At age 39, he's in the Army National Guard now

Pvt. Charles Friedrich was promoted to E-2 at weekend drill in May. Presenting the promotion were Staff Sgts. Daniel Schaab and Steven Bell.

CAPE GIRARDEAU, Mo -- It's a good thing Charles Friedrich signed up when he did.

If he was trying to get into the Army National Guard today, he wouldn't be allowed. At 39, Friedrich would be too old under new, stricter guidelines, intended to shrink swollen Guard rosters.

As it is, the Cape Girardeau resident has slipped in under the wire of the new policy, which reduces the maximum enlistment age from 42 to 35. He enlisted in February, just before the policy change.

"He literally just barely made it," said recruiter Staff Sgt. Steven Bell. "He got in on one day and the policy changed the next. If he'd waited one more day, he wouldn't have been able to get in."

It turns out that getting in might still have been the easy part. Friedrich will leave on July 14 for basic training at Fort Knox, Ky., and will undoubtedly be one of the oldest new Soldiers in his platoon.

"I've been getting a lot of people asking me that question: Why am I doing it at my age?" Friedrich said. "They say, 'Are you crazy?'"

Friedrich has traveled a long road to get him to a decision that is generally made by young adults. He toyed with the idea of joining the military when he was a senior in high school at Delta R-5, where he grew up in Whitewater. He comes from a long military family where his grandfather and three uncles are prior service.

"I had three uncles who were in World War II," he said. "One fought at the Battle of the Bulge and another died in the South Pacific. There was always a military presence at Grandpa's house and I wanted to be a part of that."

But he didn't join. Reflecting back, Friedrich believes he was too immature and his aversion to authority was too strong.

"I didn't want somebody telling me what to do," he said. "I just didn't like the thought of that. And, honestly, at 18, I don't think I would have made a very good Soldier."

So, instead, he bought his own tractor-trailer and started a trucking company, which allowed him to travel and see much of the country. He made a good living at it, but after he did it for about 20 years, he was looking for a change.

"The trucking company was a goal, but I'd accomplished that goal and I thought it was time to do something else," he said.

He started looking around for a new career and he came back to the idea of the military. He checked with his wife Christina, with whom he has three children.

"She was supportive," he said. "She was pregnant when I was thinking about it and she said, 'If you're going to do it, do it now, because I'm going to need a lot of help later when the kids get older.' So she understands."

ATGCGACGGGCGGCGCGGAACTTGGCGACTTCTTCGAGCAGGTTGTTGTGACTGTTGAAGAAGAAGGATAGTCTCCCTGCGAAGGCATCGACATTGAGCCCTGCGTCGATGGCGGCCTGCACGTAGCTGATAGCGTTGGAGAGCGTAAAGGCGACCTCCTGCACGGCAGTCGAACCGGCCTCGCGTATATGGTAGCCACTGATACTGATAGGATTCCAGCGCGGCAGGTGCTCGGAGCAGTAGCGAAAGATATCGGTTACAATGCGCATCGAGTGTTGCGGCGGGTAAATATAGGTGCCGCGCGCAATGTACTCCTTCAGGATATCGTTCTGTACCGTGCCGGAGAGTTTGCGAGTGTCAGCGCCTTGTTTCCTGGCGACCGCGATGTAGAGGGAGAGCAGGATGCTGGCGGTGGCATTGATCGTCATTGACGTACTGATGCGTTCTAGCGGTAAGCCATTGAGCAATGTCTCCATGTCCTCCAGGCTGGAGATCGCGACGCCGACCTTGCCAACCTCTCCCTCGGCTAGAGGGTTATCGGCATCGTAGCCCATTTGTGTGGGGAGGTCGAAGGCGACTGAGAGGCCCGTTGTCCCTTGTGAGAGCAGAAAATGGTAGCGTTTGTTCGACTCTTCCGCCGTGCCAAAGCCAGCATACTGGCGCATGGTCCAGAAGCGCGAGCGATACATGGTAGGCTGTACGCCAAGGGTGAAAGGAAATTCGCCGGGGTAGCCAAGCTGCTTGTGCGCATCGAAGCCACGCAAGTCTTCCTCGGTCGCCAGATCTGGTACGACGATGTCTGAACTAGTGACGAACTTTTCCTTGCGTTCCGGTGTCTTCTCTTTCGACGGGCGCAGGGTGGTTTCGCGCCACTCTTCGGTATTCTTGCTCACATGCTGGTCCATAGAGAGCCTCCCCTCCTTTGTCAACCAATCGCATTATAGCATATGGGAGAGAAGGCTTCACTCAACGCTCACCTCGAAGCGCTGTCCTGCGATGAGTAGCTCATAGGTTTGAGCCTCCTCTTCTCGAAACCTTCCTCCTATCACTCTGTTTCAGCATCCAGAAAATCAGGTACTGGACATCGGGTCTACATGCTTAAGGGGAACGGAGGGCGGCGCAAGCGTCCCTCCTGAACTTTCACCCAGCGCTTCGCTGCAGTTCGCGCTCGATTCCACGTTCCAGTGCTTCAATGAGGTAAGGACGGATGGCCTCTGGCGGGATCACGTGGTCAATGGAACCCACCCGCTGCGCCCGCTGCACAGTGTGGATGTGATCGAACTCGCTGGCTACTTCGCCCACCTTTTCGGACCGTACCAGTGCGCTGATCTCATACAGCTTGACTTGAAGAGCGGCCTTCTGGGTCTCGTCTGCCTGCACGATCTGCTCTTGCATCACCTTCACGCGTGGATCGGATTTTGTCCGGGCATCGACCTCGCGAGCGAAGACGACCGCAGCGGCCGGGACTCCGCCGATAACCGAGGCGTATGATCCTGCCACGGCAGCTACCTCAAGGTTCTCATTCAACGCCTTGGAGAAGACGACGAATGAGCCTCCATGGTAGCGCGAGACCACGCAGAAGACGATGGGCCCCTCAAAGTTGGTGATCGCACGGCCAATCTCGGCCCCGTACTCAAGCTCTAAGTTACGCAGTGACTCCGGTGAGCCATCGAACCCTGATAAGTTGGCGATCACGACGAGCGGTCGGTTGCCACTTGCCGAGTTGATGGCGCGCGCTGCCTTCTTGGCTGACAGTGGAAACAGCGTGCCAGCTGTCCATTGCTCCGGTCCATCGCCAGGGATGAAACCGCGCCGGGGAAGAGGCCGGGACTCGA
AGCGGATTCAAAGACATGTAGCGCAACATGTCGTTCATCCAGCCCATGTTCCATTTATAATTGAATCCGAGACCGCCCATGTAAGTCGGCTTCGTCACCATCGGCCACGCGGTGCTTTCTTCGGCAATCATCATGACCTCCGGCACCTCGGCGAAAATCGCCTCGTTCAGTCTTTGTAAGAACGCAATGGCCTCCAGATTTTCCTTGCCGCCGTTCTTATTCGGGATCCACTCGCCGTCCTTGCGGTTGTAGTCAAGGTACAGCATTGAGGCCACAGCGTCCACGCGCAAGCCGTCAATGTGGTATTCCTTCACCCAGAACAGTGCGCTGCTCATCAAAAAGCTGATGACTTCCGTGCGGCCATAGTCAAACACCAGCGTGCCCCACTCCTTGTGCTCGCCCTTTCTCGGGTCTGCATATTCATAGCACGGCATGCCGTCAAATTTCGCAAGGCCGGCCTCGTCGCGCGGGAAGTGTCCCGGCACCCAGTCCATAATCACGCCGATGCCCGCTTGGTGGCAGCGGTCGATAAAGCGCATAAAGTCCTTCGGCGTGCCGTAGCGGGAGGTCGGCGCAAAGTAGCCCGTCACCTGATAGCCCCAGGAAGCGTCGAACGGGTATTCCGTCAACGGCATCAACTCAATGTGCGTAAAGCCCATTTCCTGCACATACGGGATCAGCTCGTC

During the 2008 Southeast Missouri District Fair, he went to Arena Park where he knew National Guard recruiters set up tents to talk to potential recruits.

"I'm not really a traditional recruit," he remembers telling Sgt. Bell.

But Friedrich said that they saw he was serious. So he signed up -- just in time, it turns out -- and has been training before basic with the Recruit Sustainment Program's Company E in Cape Girardeau. Through the program, Friedrich is learning basic Army skills and values and becoming more familiar with his role as a Citizen-Soldier in the Missouri Army National Guard.

And Bell, who recruited him, said Friedrich is already standing out.

"He's already beating out all the 17, 18 and 19 year olds," Bell said. "He's running two miles in less time than the 17 year olds. I definitely think he'll end up in a leadership position."

The Army National Guard nationwide now has 366,880 soldiers, significantly more than the 358,200 authorized by Congress.

"We're over-strength," Bell said. "There's really no need to have that old policy in place anymore. We can be more selective with who we let in and that's good for the Guard."

The reason he chose the Guard over other military branches is because he knows the Guard assists in state emergency duties and helps other states.

"The Guard helps make life easier for regular people when they really need it," he said. "That kind of stuff really flips my switches."

Friedrich recognizes that basic training will be a challenge, but that's why he joined.

"I understand authority better," he said. "When I was 18, I probably could have blown right through the physical part of it, but it'll be a challenge now and I like that. I've got something to prove. I just want to excel and whatever I do. If I'm an E-1, I want to be the best E-1 I can. I'm looking forward to it."

Friedrich also believes he can be something of a mentor to younger Soldiers as well as excel at being a Soldier himself.

"I'm going to relish doing at 39 what other people do at 18," he said. "I don't like having regrets. If I didn't do it, I would regret that."

For more information about the Missouri National Guard, please call 1-800-GoGuard or visit


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